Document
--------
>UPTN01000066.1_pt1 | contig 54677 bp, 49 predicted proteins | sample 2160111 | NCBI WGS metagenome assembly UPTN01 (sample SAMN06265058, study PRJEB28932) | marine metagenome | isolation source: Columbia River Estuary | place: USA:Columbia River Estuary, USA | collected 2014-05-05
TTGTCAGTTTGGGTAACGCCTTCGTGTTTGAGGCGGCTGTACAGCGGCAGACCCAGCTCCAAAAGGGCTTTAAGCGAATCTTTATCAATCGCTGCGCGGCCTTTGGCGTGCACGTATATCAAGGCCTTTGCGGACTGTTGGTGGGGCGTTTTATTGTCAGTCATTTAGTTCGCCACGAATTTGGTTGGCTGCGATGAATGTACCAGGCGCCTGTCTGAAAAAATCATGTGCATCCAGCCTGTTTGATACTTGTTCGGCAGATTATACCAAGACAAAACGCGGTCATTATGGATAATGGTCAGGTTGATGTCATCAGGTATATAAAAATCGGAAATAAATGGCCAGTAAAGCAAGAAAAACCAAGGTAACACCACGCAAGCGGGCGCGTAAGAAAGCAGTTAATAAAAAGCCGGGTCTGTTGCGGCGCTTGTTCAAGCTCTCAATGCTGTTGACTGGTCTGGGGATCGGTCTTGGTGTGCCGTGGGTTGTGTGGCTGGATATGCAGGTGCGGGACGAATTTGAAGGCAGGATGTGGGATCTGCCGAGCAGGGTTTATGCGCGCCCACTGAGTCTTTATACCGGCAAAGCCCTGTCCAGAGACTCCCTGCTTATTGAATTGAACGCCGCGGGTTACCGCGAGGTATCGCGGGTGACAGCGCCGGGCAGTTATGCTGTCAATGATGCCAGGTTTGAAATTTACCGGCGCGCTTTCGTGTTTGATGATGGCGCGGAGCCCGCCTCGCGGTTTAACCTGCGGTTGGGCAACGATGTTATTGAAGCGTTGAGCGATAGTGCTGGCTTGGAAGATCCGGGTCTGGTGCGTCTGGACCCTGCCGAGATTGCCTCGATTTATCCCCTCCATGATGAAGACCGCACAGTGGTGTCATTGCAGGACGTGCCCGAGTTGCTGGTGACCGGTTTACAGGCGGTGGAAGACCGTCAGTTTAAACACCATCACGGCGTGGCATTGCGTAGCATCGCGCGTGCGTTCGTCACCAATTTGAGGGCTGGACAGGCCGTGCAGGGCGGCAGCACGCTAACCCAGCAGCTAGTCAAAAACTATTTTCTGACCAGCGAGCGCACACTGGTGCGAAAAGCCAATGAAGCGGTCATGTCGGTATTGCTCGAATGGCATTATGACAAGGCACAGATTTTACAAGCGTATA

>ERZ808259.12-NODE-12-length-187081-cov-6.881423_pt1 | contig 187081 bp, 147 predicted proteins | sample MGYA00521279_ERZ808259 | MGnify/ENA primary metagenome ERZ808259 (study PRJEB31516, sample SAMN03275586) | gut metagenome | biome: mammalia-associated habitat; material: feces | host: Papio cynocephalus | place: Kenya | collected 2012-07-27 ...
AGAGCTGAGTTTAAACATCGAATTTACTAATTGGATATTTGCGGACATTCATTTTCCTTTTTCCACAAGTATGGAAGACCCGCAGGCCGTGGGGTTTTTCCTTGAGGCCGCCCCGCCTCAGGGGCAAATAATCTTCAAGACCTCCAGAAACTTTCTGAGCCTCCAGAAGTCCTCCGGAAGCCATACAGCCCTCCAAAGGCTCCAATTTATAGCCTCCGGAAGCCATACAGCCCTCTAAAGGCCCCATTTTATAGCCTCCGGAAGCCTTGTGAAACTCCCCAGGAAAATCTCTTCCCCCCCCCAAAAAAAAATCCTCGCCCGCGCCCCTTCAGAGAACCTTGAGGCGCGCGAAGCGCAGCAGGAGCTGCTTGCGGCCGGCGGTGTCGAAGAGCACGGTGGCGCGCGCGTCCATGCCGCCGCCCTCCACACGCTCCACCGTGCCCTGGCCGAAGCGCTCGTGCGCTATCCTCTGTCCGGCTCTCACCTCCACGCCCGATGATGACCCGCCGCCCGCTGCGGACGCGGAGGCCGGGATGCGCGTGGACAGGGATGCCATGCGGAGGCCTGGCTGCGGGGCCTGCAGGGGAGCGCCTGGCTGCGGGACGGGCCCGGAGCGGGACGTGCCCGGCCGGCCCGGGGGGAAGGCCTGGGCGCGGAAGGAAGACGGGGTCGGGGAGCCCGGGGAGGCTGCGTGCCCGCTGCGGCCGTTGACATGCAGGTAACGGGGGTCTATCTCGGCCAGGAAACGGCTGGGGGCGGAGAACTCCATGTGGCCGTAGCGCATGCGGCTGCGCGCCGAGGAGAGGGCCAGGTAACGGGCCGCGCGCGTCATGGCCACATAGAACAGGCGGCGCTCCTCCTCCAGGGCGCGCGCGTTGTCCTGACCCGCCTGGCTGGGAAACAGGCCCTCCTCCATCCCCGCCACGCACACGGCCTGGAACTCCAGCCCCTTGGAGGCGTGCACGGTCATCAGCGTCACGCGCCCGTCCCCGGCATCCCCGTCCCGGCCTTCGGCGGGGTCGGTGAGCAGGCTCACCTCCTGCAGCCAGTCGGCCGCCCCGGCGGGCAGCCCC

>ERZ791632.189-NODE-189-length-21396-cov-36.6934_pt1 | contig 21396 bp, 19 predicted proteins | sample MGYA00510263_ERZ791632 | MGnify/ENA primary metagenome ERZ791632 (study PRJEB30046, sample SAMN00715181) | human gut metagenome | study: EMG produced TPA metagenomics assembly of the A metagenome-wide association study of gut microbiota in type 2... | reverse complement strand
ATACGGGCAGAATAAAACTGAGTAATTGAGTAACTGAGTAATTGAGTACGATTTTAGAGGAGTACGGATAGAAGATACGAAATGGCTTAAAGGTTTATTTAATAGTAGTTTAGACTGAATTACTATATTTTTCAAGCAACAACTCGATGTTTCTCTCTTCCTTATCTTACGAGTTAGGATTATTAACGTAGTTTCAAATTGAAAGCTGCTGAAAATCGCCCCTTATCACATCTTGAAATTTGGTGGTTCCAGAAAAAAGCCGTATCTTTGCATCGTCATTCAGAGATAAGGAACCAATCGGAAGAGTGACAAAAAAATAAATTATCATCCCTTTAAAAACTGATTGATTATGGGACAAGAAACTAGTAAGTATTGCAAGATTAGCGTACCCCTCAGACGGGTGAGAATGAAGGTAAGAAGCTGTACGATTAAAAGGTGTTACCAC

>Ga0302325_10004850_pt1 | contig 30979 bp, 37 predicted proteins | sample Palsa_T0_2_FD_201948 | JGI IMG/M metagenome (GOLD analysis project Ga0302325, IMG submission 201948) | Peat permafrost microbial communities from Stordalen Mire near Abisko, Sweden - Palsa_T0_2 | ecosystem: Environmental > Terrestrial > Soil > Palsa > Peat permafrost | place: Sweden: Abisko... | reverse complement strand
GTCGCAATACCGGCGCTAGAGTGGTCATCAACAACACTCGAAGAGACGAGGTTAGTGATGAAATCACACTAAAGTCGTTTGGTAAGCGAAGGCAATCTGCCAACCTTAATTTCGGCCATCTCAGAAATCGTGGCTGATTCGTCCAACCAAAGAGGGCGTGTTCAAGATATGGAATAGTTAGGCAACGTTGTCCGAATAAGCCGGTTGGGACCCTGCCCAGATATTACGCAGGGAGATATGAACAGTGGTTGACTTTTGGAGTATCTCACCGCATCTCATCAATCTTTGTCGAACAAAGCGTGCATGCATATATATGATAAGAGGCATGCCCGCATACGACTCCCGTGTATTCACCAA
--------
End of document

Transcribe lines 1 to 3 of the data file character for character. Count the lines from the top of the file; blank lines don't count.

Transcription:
>UPTN01000066.1_pt1 | contig 54677 bp, 49 predicted proteins | sample 2160111 | NCBI WGS metagenome assembly UPTN01 (sample SAMN06265058, study PRJEB28932) | marine metagenome | isolation source: Columbia River Estuary | place: USA:Columbia River Estuary, USA | collected 2014-05-05
TTGTCAGTTTGGGTAACGCCTTCGTGTTTGAGGCGGCTGTACAGCGGCAGACCCAGCTCCAAAAGGGCTTTAAGCGAATCTTTATCAATCGCTGCGCGGCCTTTGGCGTGCACGTATATCAAGGCCTTTGCGGACTGTTGGTGGGGCGTTTTATTGTCAGTCATTTAGTTCGCCACGAATTTGGTTGGCTGCGATGAATGTACCAGGCGCCTGTCTGAAAAAATCATGTGCATCCAGCCTGTTTGATACTTGTTCGGCAGATTATACCAAGACAAAACGCGGTCATTATGGATAATGGTCAGGTTGATGTCATCAGGTATATAAAAATCGGAAATAAATGGCCAGTAAAGCAAGAAAAACCAAGGTAACACCACGCAAGCGGGCGCGTAAGAAAGCAGTTAATAAAAAGCCGGGTCTGTTGCGGCGCTTGTTCAAGCTCTCAATGCTGTTGACTGGTCTGGGGATCGGTCTTGGTGTGCCGTGGGTTGTGTGGCTGGATATGCAGGTGCGGGACGAATTTGAAGGCAGGATGTGGGATCTGCCGAGCAGGGTTTATGCGCGCCCACTGAGTCTTTATACCGGCAAAGCCCTGTCCAGAGACTCCCTGCTTATTGAATTGAACGCCGCGGGTTACCGCGAGGTATCGCGGGTGACAGCGCCGGGCAGTTATGCTGTCAATGATGCCAGGTTTGAAATTTACCGGCGCGCTTTCGTGTTTGATGATGGCGCGGAGCCCGCCTCGCGGTTTAACCTGCGGTTGGGCAACGATGTTATTGAAGCGTTGAGCGATAGTGCTGGCTTGGAAGATCCGGGTCTGGTGCGTCTGGACCCTGCCGAGATTGCCTCGATTTATCCCCTCCATGATGAAGACCGCACAGTGGTGTCATTGCAGGACGTGCCCGAGTTGCTGGTGACCGGTTTACAGGCGGTGGAAGACCGTCAGTTTAAACACCATCACGGCGTGGCATTGCGTAGCATCGCGCGTGCGTTCGTCACCAATTTGAGGGCTGGACAGGCCGTGCAGGGCGGCAGCACGCTAACCCAGCAGCTAGTCAAAAACTATTTTCTGACCAGCGAGCGCACACTGGTGCGAAAAGCCAATGAAGCGGTCATGTCGGTATTGCTCGAATGGCATTATGACAAGGCACAGATTTTACAAGCGTATA

>ERZ808259.12-NODE-12-length-187081-cov-6.881423_pt1 | contig 187081 bp, 147 predicted proteins | sample MGYA00521279_ERZ808259 | MGnify/ENA primary metagenome ERZ808259 (study PRJEB31516, sample SAMN03275586) | gut metagenome | biome: mammalia-associated habitat; material: feces | host: Papio cynocephalus | place: Kenya | collected 2012-07-27 ...